The acrid stench of gun­pow­der and cries of chil­dren at Robb Elementary School in Texas had hard­ly dis­si­pat­ed when the polit­i­cal pos­tur­ing began. Many ridiculed “thoughts and prayers.” Others vowed to resist any attempt to lim­it their “God-giv­en right” to own weapons of war.

Republican Gov. Greg Abbott described the mur­ders of 19 chil­dren and two teach­ers as “pure evil.” His Democratic chal­lenger, Beto O’ Rourke, inter­rupt­ed his press con­fer­ence by shout­ing that the gov­er­nor had done noth­ing to pre­vent the carnage.

people walking on street during daytime

Although the gov­er­nor and leg­is­la­ture have com­mit­ted more fund­ing for law enforce­ment in schools and men­tal health resources for stu­dents, they have also enact­ed irre­spon­si­ble laws allow­ing any­one 18 years old or old­er to car­ry firearms with­out a license or training. 

In near­ly all mass shoot­ings in this coun­try, the weapons of choice have been AR-15s, which, though not “machine guns,” can be fired rapid­ly and hold large-capac­i­ty mag­a­zines. No one who isn’t a sol­dier or a police offi­cer has any busi­ness hav­ing one, but the courts disagree.

Most Americans sup­port the right to have firearms for shoot­ing sports and self-pro­tec­tion. I’m one of those Americans. I have large-cal­iber hand­guns for home defense and enjoy using high-pow­ered rifles with scopes to shoot dis­tant tar­gets. I don’t hunt, but I don’t have any­thing against those who do.

While most Americans sup­port gun own­er­ship, we also want com­mon­sense restric­tions, such as expand­ed back­ground checks for all gun pur­chas­es, a 30-day wait­ing peri­od, and reg­is­tra­tion of guns with the police. 

In September 2019, an ABC News/Washington Post sur­vey found that near­ly nine in 10 Americans favor uni­ver­sal back­ground checks. Even among Republicans, a 2021 Quinnipiac University poll found that 84 per­cent sup­port that position.

Nevertheless, a major­i­ty of Americans also say those mea­sures would have lit­tle or no impact on mass shootings.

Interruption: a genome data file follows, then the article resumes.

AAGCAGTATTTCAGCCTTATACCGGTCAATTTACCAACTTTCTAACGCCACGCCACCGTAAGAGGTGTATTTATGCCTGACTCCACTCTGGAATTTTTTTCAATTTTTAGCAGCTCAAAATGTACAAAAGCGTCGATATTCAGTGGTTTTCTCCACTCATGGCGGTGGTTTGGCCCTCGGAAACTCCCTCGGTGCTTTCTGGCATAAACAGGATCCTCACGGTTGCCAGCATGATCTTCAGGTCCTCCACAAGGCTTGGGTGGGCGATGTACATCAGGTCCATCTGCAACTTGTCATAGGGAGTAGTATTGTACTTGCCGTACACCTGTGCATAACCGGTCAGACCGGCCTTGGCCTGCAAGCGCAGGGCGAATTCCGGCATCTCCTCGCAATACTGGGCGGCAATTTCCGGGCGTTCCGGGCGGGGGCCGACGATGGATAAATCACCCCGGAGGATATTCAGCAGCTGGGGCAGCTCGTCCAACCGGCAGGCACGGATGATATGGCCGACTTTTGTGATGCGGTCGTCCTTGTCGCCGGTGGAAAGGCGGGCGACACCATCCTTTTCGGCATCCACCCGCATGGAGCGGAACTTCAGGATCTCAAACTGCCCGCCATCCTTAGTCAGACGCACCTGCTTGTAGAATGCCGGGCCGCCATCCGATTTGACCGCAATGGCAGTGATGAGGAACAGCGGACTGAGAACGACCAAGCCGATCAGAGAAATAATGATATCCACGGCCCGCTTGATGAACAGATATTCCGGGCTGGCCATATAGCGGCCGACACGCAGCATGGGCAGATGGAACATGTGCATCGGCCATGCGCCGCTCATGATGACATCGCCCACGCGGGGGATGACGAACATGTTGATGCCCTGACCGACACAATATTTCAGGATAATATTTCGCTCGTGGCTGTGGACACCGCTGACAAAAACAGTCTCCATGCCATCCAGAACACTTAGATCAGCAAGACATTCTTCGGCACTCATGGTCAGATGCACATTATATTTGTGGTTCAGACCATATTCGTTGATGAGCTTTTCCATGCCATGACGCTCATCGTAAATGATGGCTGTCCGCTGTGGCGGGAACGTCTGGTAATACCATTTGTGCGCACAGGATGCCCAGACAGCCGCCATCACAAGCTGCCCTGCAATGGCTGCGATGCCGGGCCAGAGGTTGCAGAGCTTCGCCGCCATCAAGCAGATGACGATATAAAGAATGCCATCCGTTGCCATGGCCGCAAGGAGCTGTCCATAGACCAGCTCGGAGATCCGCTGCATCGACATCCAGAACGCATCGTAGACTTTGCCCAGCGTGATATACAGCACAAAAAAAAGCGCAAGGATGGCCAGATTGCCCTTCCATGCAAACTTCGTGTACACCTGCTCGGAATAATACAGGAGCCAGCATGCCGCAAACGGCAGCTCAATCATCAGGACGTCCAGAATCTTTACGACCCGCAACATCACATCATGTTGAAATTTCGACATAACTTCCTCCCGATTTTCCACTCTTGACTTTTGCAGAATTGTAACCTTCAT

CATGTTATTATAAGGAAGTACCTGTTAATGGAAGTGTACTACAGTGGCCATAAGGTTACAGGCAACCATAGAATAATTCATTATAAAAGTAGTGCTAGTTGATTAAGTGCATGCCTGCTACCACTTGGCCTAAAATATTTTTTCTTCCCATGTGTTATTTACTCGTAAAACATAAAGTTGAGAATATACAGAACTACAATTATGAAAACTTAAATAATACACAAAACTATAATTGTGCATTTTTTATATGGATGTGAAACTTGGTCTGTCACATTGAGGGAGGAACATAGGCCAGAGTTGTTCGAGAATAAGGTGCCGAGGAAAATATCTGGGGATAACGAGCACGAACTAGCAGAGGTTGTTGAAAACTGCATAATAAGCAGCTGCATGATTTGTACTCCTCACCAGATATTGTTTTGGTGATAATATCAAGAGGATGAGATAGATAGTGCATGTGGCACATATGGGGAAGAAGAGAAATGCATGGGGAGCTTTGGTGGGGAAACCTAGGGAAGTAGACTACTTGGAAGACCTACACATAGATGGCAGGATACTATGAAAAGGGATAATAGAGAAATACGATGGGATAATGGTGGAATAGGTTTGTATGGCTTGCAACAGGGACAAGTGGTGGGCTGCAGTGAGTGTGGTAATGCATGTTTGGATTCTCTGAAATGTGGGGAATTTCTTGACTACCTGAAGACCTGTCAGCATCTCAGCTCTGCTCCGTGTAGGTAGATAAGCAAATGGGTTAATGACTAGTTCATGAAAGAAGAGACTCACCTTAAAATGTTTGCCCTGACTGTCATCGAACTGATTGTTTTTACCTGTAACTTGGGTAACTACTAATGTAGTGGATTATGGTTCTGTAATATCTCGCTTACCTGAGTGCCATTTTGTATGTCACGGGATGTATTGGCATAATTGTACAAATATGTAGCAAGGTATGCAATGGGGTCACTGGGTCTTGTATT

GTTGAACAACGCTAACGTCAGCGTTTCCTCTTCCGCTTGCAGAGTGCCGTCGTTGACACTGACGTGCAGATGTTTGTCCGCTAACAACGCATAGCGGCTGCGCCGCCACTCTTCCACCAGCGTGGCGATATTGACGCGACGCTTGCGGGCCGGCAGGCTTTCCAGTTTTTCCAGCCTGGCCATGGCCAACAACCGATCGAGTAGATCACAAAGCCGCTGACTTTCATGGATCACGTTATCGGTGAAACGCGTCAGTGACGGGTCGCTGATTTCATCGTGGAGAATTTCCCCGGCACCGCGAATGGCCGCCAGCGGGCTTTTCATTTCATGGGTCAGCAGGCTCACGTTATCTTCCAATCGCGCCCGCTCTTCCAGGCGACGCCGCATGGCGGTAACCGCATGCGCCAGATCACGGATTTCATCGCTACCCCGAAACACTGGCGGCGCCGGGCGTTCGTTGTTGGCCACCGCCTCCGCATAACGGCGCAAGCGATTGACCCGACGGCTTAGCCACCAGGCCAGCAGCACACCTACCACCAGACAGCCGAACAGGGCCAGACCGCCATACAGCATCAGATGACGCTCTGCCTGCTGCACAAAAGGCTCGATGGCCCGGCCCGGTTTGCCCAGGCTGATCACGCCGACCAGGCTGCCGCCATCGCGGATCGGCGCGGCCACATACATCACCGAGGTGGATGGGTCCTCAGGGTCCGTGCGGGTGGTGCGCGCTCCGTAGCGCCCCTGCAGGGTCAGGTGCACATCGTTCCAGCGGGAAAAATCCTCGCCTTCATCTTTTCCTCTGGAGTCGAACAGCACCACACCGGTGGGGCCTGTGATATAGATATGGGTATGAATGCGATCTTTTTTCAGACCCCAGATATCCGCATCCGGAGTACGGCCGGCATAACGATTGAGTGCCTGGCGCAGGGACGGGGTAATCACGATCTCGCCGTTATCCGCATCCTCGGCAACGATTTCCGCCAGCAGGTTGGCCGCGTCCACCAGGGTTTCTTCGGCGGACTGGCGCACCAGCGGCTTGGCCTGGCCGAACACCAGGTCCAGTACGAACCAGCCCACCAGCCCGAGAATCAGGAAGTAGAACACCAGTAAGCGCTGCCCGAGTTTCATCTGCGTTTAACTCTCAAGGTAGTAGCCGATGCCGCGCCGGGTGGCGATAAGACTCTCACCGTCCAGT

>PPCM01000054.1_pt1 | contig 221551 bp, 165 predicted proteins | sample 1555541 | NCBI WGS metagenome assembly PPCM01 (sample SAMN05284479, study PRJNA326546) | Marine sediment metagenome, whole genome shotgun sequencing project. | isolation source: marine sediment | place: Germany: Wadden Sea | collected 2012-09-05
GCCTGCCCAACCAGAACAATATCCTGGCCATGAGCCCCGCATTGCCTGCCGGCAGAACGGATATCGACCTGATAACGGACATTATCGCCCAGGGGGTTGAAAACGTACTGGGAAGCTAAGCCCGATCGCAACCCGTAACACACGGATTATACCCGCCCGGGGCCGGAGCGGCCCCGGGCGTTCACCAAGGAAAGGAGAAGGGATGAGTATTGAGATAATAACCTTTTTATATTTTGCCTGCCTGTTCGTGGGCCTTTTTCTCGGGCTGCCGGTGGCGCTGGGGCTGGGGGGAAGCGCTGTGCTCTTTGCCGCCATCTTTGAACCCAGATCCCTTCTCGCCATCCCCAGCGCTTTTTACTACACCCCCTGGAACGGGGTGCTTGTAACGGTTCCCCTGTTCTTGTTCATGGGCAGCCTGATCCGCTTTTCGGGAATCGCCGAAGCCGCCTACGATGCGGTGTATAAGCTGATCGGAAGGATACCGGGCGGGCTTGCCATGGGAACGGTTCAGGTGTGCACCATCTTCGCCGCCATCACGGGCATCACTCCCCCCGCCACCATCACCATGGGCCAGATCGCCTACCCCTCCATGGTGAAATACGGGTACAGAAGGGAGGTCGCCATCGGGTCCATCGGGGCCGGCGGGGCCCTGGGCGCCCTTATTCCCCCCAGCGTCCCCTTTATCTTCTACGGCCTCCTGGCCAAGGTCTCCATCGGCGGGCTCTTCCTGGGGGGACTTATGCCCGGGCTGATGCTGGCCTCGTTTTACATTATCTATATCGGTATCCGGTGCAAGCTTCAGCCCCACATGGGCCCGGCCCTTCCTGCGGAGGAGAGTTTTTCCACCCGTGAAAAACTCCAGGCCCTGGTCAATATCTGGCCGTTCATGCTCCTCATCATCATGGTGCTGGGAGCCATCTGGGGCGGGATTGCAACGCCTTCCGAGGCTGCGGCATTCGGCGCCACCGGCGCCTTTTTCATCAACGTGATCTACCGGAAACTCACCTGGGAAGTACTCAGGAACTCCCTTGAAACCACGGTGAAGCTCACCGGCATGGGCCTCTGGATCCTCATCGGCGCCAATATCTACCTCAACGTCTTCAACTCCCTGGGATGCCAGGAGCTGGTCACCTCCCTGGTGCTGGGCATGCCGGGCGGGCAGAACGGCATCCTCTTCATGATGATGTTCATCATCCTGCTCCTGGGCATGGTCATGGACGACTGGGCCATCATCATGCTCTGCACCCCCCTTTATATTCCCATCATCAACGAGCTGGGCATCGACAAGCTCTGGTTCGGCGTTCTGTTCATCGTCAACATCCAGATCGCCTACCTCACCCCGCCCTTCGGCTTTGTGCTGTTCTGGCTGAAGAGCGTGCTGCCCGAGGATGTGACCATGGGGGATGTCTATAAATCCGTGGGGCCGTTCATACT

That’s because most gun con­trol laws are aimed at pre­vent­ing gun crimes by per­sis­tent crim­i­nals. Background checks at the time of gun pur­chas­es only deter­mine if a buy­er has a crim­i­nal record, not whether he is a sociopath. These checks are intend­ed to reduce drug gang activ­i­ty and rob­beries, not sense­less acts of vio­lence by dis­turbed young men who have vio­lent fan­tasies but no police record.

What could pre­vent mass shoot­ings like the ones in Uvalde, Texas, last week, and at a gro­cery in Buffalo, New York, just days before, are red flag laws.

The idea is sim­ple. If some­one exhibits vio­lent behav­ior or talks about com­mit­ting a heinous act, a fam­i­ly mem­ber or police offi­cer could get a judge to issue an emer­gency pro­tec­tive order to take away his guns and pre­vent him from acquir­ing oth­ers as long as the order remains in place.

There is a bur­den of proof on the peti­tion­er, and due process is fol­lowed through­out. There is noth­ing uncon­sti­tu­tion­al about it. It is sim­i­lar to an abused woman get­ting a domes­tic vio­lence order to keep her estranged hus­band away. It’s real­ly a stretch to even call red flag laws “gun control.” 

Red flag laws are main­ly intend­ed to pre­vent sui­cides and domes­tic homi­cides, but they are also rel­e­vant to mass shoot­ings. In most cas­es, men­tal­ly ill indi­vid­u­als post some­thing online, say some­thing to an acquain­tance or leave tell-tale signs of what they want to do. I would argue that if an 18-year-old who has exhib­it­ed anti-social behav­ior goes out and buys two AR-15s and thou­sands of rounds of ammu­ni­tion, that is itself a red flag.

…in every one of the dead­liest school shoot­ings, the shoot­er exhib­it­ed behav­ior before the shoot­ing that could have trig­gered a well-draft­ed red flag law.

As David French, a con­sti­tu­tion­al lawyer and con­ser­v­a­tive writer, points out in a recent com­men­tary for The Dispatch, “in every one of the dead­liest school shoot­ings, the shoot­er exhib­it­ed behav­ior before the shoot­ing that could have trig­gered a well-draft­ed red flag law.”

The shoot­er at the Buffalo super­mar­ket, for exam­ple, when asked last spring at his school what he want­ed to do after grad­u­a­tion, said he would like to com­mit a murder/suicide.

The same ABC News/Washington Post poll that showed near­ly unan­i­mous sup­port for expand­ed back­ground checks also showed that 86 per­cent of Americans sup­port red flag laws.

As with most things, the American peo­ple are not as divid­ed as par­ty activists and politi­cians are.

There are 19 states that cur­rent­ly have red flag laws. Kentucky had an oppor­tu­ni­ty a cou­ple of years ago to be the 20th, but gave in to the para­noid rav­ings of the “lib­er­ty” extrem­ists who are more fear­ful of an imag­i­nary gov­ern­ment tyran­ny than they are of the real threat of mass mur­der by peo­ple with no polit­i­cal motive.

This week, the major­i­ty leader of the Senate con­vened a bipar­ti­san group to look at ways to pre­vent school shoot­ings. One place they should start is to make red flag laws a real­i­ty in every state and com­mu­ni­ty in the coun­try. There is no moral, legal or con­sti­tu­tion­al basis for oppos­ing this. The oppo­si­tion is all about pol­i­tics. And where our children’s lives are in jeop­ardy, polit­i­cal games­man­ship should not be a factor.

  • Randy Patrick

    Randy Patrick is a deputy coun­ty clerk for elec­tions and vot­er reg­is­tra­tion and a for­mer reporter and edi­tor of The Winchester Sun.